If they called those writings divinely inspired and they're not, then they would be liars--and lying in the worst way possible, unrepentant of their lies. Which would mean that they were all a sham. If this were true, though, then why would you bother listening to Jesus or anyone at all? Alternatively they were telling the truth, as would make sense for the prophets of God to do, and it is in fact divinely inspired. If the Bible is divinely inspired, then the only logical possibility is that it's infallible.

    So I would suggest to you that if you're going to make any claim at believing in God (the Hebrew/Christian one), then this really comes as a corrollary to that belief.
  19. severian28 Force Ghost

    Member Since:
    Apr 1, 2004
    star 5
    I would suggest what you read literally doesnt necessarily make it so. Your gonna sit there and tell me that there are not any contradicting versus in the entire bible? Were never gonna agree dude, it just dawned upon me, so good luck to you and hopefully we both make it to heaven.
  20. Cyprusg Jedi Master

    Member Since:
    Nov 16, 2002
    star 4
    If the Bible is divinely inspired, then the only logical possibility is that it's infallible.

    Jabba-Wocky, I think you should think long and hard about what you just said. All I want you to do is to think about the word "INSPIRED" and then infallibility.

    Just think about it.
  21. Jabba-wocky Chosen One

    Member Since:
    May 4, 2003
    star 8
    Cyprusg, I understand your point. Now hear mine.

    We are talking about the Bible being divinely inspired. That means we are postulating the existence of an omnipotent, omniscient being. One that's trying to communicate with humans, no less.

    Under what circumstances would an omnipotent, omniscient being not be able to muster up enough resources to communicate appropriately with humans, should He desire to do so?

    Would the author's biases influence what's written? An omniscient God would already have known about that (and thus been able to compensate for it) when He chose the author in the first place? Would their provencial, narrow worldview be a problem? I wouldn't imagine so, since all humans have a "provenvcial, narrow worldview" when we're talking about things like the creation of the universe and life after death. So if He weren't able to overcome this problem, he never would've been able to communicate at all. If He could overcome this problem, then obvioiusly it won't be a source of error in aynthing He divinely inspires.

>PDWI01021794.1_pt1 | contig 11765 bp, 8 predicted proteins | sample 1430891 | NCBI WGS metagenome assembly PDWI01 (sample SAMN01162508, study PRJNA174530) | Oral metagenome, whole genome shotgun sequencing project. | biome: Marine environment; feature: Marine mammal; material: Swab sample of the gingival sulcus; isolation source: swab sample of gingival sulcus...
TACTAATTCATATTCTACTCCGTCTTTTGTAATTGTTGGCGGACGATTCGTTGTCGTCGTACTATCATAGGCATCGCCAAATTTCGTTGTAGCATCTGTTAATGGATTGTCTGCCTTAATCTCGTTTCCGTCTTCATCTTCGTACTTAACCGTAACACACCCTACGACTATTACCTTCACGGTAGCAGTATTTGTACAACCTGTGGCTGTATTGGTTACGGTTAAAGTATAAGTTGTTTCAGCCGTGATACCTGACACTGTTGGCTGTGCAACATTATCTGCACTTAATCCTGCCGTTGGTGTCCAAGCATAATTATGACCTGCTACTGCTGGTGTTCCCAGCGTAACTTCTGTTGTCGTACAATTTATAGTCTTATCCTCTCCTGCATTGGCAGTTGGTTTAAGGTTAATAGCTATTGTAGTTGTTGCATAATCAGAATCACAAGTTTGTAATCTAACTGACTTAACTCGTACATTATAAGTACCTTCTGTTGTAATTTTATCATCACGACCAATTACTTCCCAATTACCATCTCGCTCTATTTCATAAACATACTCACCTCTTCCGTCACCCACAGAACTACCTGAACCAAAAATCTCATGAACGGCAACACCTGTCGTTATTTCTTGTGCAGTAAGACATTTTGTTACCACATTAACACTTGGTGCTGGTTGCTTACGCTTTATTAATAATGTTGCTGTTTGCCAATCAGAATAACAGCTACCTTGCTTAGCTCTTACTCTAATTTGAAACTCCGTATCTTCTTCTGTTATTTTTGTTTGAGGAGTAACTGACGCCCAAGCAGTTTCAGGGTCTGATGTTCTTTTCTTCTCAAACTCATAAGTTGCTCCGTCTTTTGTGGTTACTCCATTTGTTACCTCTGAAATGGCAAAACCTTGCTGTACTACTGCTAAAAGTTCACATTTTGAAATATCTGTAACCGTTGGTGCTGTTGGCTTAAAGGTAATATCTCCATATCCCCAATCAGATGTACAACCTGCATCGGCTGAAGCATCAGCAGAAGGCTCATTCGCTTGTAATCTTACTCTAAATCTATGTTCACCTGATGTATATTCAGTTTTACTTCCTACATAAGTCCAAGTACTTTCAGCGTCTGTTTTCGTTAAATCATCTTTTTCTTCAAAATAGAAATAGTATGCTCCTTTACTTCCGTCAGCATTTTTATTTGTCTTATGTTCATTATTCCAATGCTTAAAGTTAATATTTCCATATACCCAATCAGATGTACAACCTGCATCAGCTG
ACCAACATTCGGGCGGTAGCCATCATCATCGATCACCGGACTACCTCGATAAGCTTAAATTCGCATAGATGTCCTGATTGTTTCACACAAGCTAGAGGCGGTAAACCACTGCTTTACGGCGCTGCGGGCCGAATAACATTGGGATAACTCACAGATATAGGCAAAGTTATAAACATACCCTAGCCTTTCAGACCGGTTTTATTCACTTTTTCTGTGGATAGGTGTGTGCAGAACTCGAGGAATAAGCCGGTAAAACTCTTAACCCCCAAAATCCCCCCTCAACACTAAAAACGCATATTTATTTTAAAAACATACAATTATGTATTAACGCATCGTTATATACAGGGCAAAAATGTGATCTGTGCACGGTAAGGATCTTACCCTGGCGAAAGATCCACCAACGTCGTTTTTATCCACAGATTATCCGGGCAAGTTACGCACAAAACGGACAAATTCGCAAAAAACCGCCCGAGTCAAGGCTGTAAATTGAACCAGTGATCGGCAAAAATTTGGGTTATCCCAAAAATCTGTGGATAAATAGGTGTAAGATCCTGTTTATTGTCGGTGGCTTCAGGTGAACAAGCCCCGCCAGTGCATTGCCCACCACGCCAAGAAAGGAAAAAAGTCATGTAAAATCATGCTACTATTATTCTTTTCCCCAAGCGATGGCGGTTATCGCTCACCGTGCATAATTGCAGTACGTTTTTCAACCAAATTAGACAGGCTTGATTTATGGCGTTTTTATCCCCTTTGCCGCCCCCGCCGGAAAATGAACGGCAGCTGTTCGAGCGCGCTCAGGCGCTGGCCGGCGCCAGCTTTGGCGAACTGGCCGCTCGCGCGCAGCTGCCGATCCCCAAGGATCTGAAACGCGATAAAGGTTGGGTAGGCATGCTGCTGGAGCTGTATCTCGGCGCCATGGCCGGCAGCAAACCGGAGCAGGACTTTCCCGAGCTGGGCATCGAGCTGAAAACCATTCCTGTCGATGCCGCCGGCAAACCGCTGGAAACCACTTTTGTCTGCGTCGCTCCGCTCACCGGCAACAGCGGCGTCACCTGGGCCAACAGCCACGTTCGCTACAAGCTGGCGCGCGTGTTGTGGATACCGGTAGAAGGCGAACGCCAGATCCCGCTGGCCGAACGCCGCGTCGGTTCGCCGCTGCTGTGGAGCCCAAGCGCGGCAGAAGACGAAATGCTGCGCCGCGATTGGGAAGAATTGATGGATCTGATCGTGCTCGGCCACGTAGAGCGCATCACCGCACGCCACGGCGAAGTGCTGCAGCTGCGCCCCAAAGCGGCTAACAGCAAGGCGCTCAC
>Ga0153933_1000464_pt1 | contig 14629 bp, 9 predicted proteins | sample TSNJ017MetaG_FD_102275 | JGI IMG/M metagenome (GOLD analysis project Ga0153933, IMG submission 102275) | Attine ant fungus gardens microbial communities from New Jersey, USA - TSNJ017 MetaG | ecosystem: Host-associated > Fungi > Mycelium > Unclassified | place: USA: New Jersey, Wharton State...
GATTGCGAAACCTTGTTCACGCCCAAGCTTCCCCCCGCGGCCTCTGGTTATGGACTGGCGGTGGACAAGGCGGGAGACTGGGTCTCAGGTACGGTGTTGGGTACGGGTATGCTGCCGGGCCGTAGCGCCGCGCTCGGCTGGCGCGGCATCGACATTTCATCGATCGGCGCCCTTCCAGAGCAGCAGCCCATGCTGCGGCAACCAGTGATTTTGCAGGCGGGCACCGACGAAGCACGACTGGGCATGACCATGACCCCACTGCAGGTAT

Might it get lost or mistranslated? Yes, some copies could be. But is it logical that a God would go through all the anticipatory precautions and efforts described above (among many others) just to let everything be wasted because someone can't understand the langauge it's written in? It doesn't seem like that would make much sense to me.

    How is it logical to go through the trouble of trying to communicate, but somehow without bothering to see if you're understood or not? Wouldn't that defeat the whole purpose of trying to communicate?

    So that's why I say divine inspiration implies infallibility. If an all-powerful being takes interest in communicating, there's no reason to assume they would suddenly give up on that. And with their being all-powerful, there's no reason to assume they would fail.
  22. The_Fireman Jedi Master

    Member Since:
    Jul 8, 2001
    star 4
    That's fine with me, Jabba. I'd be more than happy to reopen that discussion. ;) By the way, good points about the validity and divine inspiration of the Scriptures.
  23. DarthDogbert Force Ghost

    Member Since:
    Sep 2, 2004
    star 2
    You'll have to excuse my ignorance, but I know nothing about the first apostolic council. Or are you talking about the meeting in Jerusalem in Acts 15?

    Fireman, here's a couple of verses that I can pull up off the top of my head about the Law of Moses.

    Heb. 7:11-19

    11 Therefore, if perfection were through the Levitical priesthood (for under it the people received the law), what further need was there that another priest should rise according to the order of Melchizedek, and not be called according to the order of Aaron? 12 For the priesthood being changed, of necessity there is also a change of the law. 13 For He of whom these things are spoken belongs to another tribe, from which no man has officiated at the altar.